California Courts Can Consider Equitable (Fairness) Arguments
and Refuse to Enforce Child Support Orders In Favor of a Parent
When The Children Were Living with Grandparents!
In re Marriage of Wilson (A140273) was handed down on October 27, 2016, by the First Appellate
District, Division Four (Alameda County). It reversed a trial court decision
refusing to exercise its equitable powers to set-aside or stay enforcement
of an old child support award that had accumulated arrears in favor of
the mother, for the period when the couple's daughter was living,
not with mom or dad, but with the paternal grandparents.
The child was born in 1979. In October, 1981 father was ordered to pay
child support. Between 1981 and the parties' daughter turning 18,
father alleged that she lived with the mother for two 10-month periods
and with his parents for the rest of the child's life. Mother essentially
told the same story. A significant arrears amount, plus interest, accrued.
Father filed a motion in 2012 to try to set aside those arrears, or stay
enforcement on them. The trial court denied the father's request,
refusing father any offset for the time periods when the child was living
with her grandparents, and also refused to stay collection of the amount
owing. (There was evidence that father paid his parents some support monies,
which they then turned over to the mother because they were afraid if
they didn't, she'd try to take the child back). Evidently, the
trial court believed it had no discretion to grant an equitable set-off
because the father had failed to come earlier and seek a support modification
Family Code section 3651, which provides that "a support order may not be modified or terminated
as to an amount that accrued before the date of filing of the notice of
motion or order to show cause to modify or terminate." By 2012, when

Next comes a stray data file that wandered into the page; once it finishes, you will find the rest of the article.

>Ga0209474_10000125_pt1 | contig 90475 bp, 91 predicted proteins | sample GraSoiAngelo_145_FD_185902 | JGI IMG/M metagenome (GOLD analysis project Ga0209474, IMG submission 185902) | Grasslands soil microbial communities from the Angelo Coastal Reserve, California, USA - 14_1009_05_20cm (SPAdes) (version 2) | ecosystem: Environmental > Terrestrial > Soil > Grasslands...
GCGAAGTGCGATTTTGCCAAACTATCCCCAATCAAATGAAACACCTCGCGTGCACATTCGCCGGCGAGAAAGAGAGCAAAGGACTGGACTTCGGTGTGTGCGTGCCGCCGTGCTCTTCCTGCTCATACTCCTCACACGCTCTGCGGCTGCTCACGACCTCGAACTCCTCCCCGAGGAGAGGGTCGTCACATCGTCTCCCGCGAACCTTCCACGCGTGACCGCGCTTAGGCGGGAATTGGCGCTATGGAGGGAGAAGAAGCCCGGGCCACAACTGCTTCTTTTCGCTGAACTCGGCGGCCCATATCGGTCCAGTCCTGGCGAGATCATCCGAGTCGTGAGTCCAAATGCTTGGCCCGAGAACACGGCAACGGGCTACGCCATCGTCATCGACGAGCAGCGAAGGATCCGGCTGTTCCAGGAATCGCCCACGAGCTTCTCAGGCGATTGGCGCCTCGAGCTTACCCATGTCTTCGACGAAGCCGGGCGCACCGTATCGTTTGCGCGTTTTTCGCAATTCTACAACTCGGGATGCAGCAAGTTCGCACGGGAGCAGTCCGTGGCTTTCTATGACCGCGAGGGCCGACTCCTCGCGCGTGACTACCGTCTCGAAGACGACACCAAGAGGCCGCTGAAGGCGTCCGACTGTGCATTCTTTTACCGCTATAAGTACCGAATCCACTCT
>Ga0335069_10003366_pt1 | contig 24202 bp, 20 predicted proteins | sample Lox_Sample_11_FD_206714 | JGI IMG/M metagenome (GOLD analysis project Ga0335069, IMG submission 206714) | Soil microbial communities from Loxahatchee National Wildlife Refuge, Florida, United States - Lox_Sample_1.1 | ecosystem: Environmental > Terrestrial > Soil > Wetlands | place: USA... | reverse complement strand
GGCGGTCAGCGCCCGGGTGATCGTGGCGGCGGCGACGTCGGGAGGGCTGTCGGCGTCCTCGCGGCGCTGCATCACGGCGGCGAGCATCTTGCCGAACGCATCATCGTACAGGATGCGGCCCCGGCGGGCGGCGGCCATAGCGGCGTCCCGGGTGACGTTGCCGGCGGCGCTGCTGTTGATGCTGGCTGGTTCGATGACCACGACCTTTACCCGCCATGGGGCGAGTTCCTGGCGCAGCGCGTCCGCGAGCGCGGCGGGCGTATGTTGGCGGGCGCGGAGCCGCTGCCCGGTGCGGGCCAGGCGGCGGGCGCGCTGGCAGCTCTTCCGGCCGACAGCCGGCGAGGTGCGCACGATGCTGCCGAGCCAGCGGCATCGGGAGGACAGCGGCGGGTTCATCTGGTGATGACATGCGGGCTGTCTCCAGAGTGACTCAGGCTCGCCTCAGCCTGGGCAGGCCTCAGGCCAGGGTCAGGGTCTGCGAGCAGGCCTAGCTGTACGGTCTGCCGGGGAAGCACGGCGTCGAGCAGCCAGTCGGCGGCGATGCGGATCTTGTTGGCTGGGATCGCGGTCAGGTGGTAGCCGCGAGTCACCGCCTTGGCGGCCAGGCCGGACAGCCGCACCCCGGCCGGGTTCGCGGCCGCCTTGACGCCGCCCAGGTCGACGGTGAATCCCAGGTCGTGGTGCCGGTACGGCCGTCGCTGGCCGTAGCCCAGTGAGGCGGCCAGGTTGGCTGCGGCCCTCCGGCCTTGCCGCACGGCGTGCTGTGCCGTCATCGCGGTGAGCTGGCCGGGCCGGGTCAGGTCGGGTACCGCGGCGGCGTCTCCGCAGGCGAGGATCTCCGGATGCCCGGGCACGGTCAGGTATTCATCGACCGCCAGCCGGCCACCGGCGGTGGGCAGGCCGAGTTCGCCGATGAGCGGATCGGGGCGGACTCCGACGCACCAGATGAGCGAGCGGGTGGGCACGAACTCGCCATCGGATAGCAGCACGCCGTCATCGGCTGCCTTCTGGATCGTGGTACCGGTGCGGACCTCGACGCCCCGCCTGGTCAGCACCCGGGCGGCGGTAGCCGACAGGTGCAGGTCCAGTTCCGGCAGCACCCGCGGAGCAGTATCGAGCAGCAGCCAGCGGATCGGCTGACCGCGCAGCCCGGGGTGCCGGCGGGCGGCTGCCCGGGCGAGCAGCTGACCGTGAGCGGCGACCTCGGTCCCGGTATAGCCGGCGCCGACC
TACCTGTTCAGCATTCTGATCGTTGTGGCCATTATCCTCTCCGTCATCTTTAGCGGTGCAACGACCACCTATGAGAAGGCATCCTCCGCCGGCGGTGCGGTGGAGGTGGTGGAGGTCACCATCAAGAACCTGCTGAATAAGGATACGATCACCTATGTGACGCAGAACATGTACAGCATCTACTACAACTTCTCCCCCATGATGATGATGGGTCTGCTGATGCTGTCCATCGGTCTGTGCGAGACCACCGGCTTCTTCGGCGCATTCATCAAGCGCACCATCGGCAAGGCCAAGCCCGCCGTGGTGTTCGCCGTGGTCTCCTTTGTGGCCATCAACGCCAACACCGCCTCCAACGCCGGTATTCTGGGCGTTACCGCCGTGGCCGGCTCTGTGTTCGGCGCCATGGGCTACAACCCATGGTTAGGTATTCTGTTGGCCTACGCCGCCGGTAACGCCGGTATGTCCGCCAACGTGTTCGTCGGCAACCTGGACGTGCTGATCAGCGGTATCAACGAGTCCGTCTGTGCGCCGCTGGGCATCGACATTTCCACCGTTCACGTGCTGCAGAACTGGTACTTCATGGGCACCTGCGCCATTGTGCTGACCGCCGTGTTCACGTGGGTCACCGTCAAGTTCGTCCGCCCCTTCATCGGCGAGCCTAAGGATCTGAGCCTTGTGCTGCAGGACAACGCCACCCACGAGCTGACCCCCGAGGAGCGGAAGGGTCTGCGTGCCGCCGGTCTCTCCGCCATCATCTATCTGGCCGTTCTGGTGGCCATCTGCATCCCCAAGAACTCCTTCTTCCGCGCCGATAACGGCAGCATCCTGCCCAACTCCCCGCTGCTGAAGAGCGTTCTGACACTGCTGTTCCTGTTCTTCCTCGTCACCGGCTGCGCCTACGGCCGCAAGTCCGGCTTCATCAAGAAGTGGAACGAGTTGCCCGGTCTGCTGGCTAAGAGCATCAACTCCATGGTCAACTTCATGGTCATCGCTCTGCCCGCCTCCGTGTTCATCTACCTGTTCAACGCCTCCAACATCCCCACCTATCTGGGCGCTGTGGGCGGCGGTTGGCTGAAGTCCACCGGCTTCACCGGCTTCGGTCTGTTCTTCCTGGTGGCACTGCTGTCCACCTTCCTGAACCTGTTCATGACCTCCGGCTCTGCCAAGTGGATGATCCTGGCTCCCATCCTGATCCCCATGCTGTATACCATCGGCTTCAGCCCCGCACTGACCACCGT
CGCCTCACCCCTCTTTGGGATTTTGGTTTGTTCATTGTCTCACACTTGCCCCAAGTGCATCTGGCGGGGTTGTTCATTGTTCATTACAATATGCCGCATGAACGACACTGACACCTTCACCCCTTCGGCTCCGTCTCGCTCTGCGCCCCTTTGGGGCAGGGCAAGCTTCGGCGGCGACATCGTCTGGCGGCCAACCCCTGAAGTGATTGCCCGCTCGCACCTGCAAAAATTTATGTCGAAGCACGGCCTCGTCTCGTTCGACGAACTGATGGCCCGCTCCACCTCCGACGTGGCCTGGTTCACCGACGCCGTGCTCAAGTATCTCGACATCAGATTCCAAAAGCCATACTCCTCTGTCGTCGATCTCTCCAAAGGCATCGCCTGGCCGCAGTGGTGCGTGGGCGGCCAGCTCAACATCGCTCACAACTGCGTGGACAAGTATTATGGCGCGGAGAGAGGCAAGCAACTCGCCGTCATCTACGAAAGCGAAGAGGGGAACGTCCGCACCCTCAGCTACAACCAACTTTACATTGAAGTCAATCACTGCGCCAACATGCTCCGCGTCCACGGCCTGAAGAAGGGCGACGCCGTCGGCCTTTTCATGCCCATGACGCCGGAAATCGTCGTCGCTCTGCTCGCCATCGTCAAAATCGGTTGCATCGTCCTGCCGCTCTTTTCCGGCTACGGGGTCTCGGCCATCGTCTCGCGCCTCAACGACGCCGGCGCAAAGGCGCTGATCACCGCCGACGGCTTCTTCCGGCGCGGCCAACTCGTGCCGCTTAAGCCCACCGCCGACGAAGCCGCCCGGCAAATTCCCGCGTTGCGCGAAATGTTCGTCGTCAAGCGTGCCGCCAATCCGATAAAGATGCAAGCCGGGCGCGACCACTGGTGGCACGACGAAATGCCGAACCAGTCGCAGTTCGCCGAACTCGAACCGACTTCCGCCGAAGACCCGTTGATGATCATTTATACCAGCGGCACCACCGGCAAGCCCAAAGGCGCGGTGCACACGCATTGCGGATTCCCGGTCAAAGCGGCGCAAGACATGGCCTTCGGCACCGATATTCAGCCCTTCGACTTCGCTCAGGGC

father filed his motion, the child was already a major.
Wilson appellate distinguished the effect of Family Code section 3651 from the
trial court's equitable jurisdiction to forever stay enforcement of
the arrears, citing
Jackson v. Jackson (1975) 51 CA 3rd 363, 366-367 (ruling that there is discretion to stay
arrears enforcement against a child support obligor for the periods of
time when the child was living in the obligor’s home, and reasoning
that the obligor had “directly discharged his obligation.”)
Father contended on appeal that a trial court’s discretion and equitable
powers under the
Jackson line of cases also embraced situations where neither parent is raising
the child. The Appellate Court stated that the father’s position
“has merit,” noting that the father had contributed financially
to his parents to help raise the child, the mother did not provide any
evidence that she had done so, and the record did not “foreclose
a conclusion that Father’s obligation to support Minor during the
relevant time period was discharged, in whole or in part, through the
grandparent’s care of Minor on his behalf and through the payments
he made to them.” Concluding the equitable analysis, the Appellate
Court also said “enforcement of arrears might well be nothing more
than a windfall to Mother, bearing no relation to any support or care
Minor actually received during her childhood."
The case was remanded back to the trial court, so that it can exercise
its discretion to stay enforcement, which it previously believed it did
not have the power to do. One battle won. Another to come?
Key Takeaways: This case opens the door for other questions to be asked
and answered by courts: Does it matter whether it is the maternal or paternal
grandparents caring for the child? Probably not. What if both parents
are contributing financially to the grandparents? Probably
pro rata apportionment of the arrears. Will in-kind payments to grandparent’s
be considered in an equitable stay context (e.g. payments for the grandparent’s
mortgage or food)? Possibly.
Wilson opens a door of inquiry that will help assure more
fairness comes into play in the child support arrears context as we all slog along in an era of increasing non-nuclear family child-rearing
dynamics, and how to fund our children's reasonable needs.
Nonetheless, for exactly the appellate court's fairness reasoning,
I applaud this common-sense decision!
Author: Michael C. Peterson, CFLS
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